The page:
The Affordable Care Act of 2010 established a focused U.S. policy of moving to a value-based model by realigning payment around the population health objectives of delivering better care at lower costs. The Centers for Medicare and Medicaid Innovation (CMMI) have been instrumental in testing new alternative payment models, with commercial insurers, employer groups and other payers following suit. In a recent annual survey conducted by Numerof & Associates, in partnership with Dr. David Nash of the Jefferson College of Population Health, several clear examples of success, or barriers to success, highlight the critical role which provider engagement plays in an organization’s ability to manage cost and quality.
In my own experience as a management consultant working with clinically integrated networks, health systems, academic medical centers and their medical staff, or other organizations focused on population health management, no factor has been more predictive of the ability to achieve quality and cost management objectives than authentic provider engagement. The direct engagement and involvement of respected physicians and other clinical leaders is needed for a couple simple reasons. Physicians and clinicians tend to listen to each other; and when it comes to managing cost in health care, behavior change needs to occur at the point of care by the providers who make treatment decisions, enter clinical orders and requisition tests and diagnostic procedures.
The Numerof & Associates analysis provides some interesting insights regarding respondents’ assessment of their organization’s readiness to be accountable for cost and quality. 65 percent said their organization was better than average at managing quality at the physician level; contrasted with only 35 percent who said their organization was better than average at managing cost at an individual physician level. The authors suggest the lack of confidence in managing healthcare costs “likely reflects a continuing lack of institutional engagement with physicians to drive improvement in quality and cost effectiveness.”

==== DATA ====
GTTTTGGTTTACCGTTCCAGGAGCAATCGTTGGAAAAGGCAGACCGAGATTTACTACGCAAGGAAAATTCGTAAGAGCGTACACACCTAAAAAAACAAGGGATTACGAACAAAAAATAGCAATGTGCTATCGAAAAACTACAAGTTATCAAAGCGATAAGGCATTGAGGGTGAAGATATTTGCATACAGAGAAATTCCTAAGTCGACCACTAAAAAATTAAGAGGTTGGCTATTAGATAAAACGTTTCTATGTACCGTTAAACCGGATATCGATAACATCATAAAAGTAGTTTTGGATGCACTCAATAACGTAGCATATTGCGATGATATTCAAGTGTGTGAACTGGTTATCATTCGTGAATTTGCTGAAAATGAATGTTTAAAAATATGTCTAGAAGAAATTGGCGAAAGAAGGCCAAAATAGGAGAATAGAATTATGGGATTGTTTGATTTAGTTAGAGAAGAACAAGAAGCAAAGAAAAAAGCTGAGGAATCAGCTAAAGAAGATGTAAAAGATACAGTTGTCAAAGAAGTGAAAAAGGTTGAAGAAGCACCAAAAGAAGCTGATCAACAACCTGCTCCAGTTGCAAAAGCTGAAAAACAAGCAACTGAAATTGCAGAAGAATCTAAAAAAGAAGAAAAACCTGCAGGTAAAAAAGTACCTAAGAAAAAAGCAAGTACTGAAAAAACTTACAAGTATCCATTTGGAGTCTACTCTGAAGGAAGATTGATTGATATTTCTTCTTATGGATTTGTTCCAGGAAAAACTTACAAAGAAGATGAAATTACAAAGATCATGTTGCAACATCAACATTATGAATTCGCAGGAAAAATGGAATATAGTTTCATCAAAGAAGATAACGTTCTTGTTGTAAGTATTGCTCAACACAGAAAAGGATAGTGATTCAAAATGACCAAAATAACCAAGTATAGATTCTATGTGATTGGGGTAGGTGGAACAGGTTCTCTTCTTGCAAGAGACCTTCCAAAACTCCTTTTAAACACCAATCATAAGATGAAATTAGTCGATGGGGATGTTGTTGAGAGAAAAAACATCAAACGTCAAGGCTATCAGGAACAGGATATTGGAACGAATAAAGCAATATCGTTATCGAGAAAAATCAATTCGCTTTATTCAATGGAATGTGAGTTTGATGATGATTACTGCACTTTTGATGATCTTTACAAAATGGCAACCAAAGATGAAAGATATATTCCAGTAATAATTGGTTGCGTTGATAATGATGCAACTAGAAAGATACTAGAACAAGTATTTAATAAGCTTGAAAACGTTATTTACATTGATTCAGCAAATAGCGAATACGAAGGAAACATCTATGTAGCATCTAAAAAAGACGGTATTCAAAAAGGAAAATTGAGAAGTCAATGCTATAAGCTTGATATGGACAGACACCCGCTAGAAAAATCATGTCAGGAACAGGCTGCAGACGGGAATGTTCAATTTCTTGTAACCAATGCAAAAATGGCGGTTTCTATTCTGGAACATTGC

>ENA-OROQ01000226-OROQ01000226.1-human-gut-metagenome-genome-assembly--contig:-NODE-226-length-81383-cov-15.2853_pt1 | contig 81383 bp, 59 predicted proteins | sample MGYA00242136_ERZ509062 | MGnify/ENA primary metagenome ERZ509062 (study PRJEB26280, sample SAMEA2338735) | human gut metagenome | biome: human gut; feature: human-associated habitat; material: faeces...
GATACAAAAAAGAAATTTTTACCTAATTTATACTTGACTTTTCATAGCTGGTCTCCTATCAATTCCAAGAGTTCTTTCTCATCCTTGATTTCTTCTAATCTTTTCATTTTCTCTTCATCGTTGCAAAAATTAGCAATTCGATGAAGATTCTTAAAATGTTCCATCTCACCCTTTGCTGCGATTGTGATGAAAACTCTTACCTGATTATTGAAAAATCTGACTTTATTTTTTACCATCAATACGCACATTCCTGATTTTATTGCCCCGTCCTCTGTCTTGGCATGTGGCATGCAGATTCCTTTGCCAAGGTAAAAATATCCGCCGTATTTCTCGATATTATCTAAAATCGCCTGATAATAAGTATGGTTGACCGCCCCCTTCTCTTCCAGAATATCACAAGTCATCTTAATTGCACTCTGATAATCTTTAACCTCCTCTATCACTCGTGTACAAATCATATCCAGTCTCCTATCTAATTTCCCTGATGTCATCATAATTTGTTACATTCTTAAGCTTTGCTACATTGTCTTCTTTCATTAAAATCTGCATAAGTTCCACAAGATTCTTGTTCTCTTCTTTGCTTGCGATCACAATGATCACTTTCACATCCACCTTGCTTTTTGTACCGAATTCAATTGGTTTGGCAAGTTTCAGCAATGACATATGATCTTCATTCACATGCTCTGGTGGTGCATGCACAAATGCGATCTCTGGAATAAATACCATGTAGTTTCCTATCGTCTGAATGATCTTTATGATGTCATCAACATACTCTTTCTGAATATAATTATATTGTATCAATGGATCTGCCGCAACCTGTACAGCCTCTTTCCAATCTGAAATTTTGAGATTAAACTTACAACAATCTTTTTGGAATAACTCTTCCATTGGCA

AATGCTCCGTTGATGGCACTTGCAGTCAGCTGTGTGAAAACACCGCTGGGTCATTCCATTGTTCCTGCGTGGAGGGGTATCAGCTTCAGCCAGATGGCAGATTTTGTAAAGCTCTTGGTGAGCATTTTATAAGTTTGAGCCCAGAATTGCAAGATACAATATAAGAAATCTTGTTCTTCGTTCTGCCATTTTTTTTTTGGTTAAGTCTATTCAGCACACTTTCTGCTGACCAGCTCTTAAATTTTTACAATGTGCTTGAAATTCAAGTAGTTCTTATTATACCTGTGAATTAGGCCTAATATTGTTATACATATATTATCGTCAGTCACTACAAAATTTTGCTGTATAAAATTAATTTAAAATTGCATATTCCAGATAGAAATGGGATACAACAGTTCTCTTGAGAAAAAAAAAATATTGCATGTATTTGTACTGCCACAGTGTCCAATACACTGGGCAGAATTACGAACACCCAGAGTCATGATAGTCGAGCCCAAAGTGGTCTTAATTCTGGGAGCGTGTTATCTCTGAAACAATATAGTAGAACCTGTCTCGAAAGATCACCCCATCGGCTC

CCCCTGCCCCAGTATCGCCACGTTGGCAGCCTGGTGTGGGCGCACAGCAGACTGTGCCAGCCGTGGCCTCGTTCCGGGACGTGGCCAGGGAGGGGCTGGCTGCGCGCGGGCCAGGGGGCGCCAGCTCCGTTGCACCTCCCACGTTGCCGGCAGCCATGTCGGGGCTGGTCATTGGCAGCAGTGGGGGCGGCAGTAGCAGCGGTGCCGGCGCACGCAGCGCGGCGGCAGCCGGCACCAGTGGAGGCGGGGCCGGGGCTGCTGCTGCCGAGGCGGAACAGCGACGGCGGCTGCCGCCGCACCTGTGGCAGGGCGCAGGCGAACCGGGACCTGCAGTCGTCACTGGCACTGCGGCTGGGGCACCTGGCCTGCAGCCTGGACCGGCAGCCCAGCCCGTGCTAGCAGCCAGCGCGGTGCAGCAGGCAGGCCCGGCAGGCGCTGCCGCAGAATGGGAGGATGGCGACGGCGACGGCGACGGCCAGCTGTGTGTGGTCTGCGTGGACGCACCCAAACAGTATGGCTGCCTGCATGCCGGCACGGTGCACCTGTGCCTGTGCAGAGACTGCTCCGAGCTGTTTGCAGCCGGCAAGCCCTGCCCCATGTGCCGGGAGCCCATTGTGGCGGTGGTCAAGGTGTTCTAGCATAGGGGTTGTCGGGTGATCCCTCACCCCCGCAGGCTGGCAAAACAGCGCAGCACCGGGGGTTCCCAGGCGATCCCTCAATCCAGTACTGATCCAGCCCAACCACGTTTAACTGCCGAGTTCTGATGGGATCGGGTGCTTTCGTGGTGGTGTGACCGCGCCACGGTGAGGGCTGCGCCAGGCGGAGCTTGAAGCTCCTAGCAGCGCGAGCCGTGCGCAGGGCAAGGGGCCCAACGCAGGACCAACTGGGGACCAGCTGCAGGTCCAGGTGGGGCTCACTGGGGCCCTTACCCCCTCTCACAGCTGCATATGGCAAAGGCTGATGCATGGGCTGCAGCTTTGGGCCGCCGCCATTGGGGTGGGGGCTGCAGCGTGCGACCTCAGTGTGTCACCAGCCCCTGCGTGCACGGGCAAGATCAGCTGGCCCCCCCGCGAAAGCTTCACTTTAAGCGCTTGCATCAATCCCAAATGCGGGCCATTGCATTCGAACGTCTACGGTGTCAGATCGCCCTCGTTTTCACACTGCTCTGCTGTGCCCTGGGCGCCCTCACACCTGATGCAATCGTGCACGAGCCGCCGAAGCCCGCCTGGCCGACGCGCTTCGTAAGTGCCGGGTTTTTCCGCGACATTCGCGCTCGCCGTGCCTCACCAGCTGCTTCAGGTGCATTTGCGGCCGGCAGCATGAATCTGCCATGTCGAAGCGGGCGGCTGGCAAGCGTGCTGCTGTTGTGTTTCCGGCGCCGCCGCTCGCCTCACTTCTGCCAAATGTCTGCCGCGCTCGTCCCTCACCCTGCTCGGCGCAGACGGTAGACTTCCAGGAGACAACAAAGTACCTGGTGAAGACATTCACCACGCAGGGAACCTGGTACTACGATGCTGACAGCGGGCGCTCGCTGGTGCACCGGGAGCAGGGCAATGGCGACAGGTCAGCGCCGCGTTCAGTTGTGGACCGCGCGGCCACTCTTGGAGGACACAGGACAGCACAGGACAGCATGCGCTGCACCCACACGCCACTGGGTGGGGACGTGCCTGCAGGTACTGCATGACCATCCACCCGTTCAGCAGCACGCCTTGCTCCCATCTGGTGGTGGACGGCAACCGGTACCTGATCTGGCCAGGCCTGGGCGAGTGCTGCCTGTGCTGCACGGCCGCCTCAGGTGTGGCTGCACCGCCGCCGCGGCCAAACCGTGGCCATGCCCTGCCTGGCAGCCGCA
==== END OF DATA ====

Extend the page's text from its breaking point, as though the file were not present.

Provider engagement in the governance, program design, and decision making associated with quality and cost control initiatives helps ensure clinically sound, evidence-based interventions and policies are established and thought through to ensure viability in the office or at the bedside. Translating program concepts into workflows, new referral patterns, and the utilization of specific resources or procedures requires buy-in and adoption across the provider community, often specialty by specialty. Such efforts stand a better chance of success when championed and overseen by trusted and respected clinical leaders. Key processes investigated by the survey such as establishing care paths, flagging variation, providing physicians with comparative cost and quality data, and linking physician compensation to management of cost and quality showed there has been virtually no movement on these processes since their initial survey in 2015.
Indeed, just 47 percent of respondents reported their organizations routinely identified physicians who were outliers in cost or quality, and even fewer (37 percent) had a process to address such variation when it came to light. Just 35 percent linked compensation to cost and quality performance for any clinicians.
This year has demonstrated the vulnerability of healthcare practice reliant upon a fee-for-service model as in-person care diminished, and elective procedures were delayed or canceled as a result of the COVID-19 pandemic. As healthcare organizations revisit their journey to population health objectives and a further shift to value-based payment, provider engagement at each step will be crucial to staying on path.